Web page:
Imagine yourself in Moscow in 1950, taking part in a March for Science. Science in the Soviet Union had been suffering for many years under Trofim Lysenko, a third-rate biologist who promoted unsound agricultural policies. Lysenko’s ideas appealed to Joseph Stalin, who elevated him to a high position. Eventually, all criticisms of Lysenko were prohibited. Thousands of scientists lost their jobs. Some were even imprisoned or executed. You and others in the imaginary Moscow March for Science would be risking your lives to protest Stalin’s rule.
Contrast this imaginary March for Science in 1950 with the March for Science on April 22, in Washington, D.C. Organizers describe the Washington march as “a call to support and safeguard the scientific community. Recent policy changes have caused heightened worry among scientists.” In this atmosphere “it is time for people who support scientific research and evidence-based policies to take a public stand and be counted.” But unlike the imaginary Moscow marchers in 1950, the Washington marchers are risking nothing more than a few blisters. Scientists in America today are a privileged class. American taxpayers support them with billions of dollars every year.
Take, for example, the U.S. National Institutes of Health (NIH). The current NIH budget is $32.3 billion, all of it from taxpayers. The Trump administration proposes to reduce that amount, though the decision is up to Congress. A scientist quoted in a recent article in The Atlantic says the proposed reduction would “bring American biomedical science to a halt.” But the NIH budget has been reduced several times in the past eight years without that happening.
The 2017 March for Science is not about protecting experimental science, which is in no danger — at least, no danger from the U.S. government. It’s about pressuring lawmakers to vote for more money.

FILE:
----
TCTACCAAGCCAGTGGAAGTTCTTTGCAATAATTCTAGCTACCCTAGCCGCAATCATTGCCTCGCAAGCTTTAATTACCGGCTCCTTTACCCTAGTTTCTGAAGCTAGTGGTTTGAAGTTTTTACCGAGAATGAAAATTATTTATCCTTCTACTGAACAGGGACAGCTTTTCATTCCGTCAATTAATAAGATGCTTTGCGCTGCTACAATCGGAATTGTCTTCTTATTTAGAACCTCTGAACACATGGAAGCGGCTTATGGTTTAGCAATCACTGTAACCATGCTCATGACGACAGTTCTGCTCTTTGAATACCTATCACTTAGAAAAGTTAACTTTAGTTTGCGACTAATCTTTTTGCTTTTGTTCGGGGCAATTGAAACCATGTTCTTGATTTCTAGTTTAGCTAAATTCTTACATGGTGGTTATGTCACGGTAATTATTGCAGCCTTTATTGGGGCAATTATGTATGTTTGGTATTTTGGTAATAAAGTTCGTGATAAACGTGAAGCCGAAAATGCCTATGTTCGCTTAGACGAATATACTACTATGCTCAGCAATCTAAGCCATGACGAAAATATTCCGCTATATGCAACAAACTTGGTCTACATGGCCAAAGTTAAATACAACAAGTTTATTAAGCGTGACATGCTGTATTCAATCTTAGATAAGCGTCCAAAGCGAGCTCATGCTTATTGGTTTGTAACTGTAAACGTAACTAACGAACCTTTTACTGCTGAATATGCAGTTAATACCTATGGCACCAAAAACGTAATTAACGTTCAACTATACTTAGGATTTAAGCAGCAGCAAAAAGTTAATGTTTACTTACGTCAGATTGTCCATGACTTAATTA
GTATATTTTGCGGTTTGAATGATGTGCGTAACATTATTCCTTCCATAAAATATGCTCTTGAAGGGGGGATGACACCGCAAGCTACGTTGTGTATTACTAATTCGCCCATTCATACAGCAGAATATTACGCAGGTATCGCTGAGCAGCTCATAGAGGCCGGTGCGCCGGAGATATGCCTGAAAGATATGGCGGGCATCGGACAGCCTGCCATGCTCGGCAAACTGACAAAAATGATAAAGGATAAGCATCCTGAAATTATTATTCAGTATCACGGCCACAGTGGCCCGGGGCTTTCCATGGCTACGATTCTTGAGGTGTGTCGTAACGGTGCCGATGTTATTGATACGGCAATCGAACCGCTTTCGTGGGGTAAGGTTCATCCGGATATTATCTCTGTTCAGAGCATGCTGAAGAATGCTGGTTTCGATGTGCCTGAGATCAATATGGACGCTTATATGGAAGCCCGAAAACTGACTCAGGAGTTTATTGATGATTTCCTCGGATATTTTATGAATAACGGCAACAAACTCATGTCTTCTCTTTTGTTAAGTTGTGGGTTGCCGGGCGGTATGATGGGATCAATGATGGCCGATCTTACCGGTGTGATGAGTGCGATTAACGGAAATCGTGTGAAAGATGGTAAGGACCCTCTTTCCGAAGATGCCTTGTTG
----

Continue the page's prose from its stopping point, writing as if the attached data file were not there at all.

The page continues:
But throwing more money at the NIH may not be such a good idea. Science journalist Paul Voosen wrote in 2015 that “science today is riven with perverse incentives,” most of them financial. Universities and financing agencies reward scientists based on their publication records. This encourages the submission of results that have not been carefully checked and often cannot be replicated. Mr. Voosen quoted biologist Arturo Casadevall: “Scientists themselves are playing this game because once they succeed, the rewards are so great they basically force everyone to do it.”
The result has been a dramatic rise in the number of scientific papers retracted because of shoddy work. In 2011, Nature assistant editor Richard Van Noorden reported that “in the past decade, the number of retraction notices has shot up 10-fold, even as the literature has expanded by only 44 percent.” In 2016, scientists Paul Smaldino and Richard McElreath called this “the natural selection of bad science.” They wrote that “selection for high output leads to poorer methods and increasingly high false discovery rates.”
According to Mr. Voosen, solving the problem will require changing “an entire scientific culture.” Scientists would do better to focus on reforming their discipline rather than marching for more money.
But the 2017 March for Science is not just about money. It’s being held on Earth Day, because many of its organizers believe passionately that man-made global warming threatens civilization. They insist that the government needs to take drastic action to stop it — even if it means wrecking the U.S. economy.
The idea that man-made global warming threatens civilization is controversial. There is controversy over whether the Earth is really in a long-term warming phase. Even if it is, there is controversy over whether the evidence shows that the warming is mainly man-made. And if it is man-made, there is controversy over whether there is anything realistic we can do to stop it. Powerful voices in the scientific establishment, representing what they call the “scientific consensus,” insist that these controversies don’t exist. But anyone who reads can see that they do.
Some climate change alarmists consider the threat so grave they think those who don’t go along with the scientific consensus should be jailed. In 2015, U.S. Sen. Sheldon Whitehouse, Rhode Island Democrat, argued that global warming critics should be criminally prosecuted as racketeers. In 2016, the attorneys general of 17 states announced plans to prosecute Exxon and other groups for promoting skepticism of global warming.
Fortunately, despite the hysteria directed at him, President Trump is not Stalin, so these efforts will probably not succeed anytime soon. But Lysenko may be staging a comeback — aided, ironically, by the March for Science.
• Jonathan Wells has a doctorate in biology from the University of California, Berkeley and a doctorate in theology from Yale University. He is a senior fellow at the Discovery Institute in Seattle and the author of the newly released book, “Zombie Science” (Discovery Institute Press, 2017).
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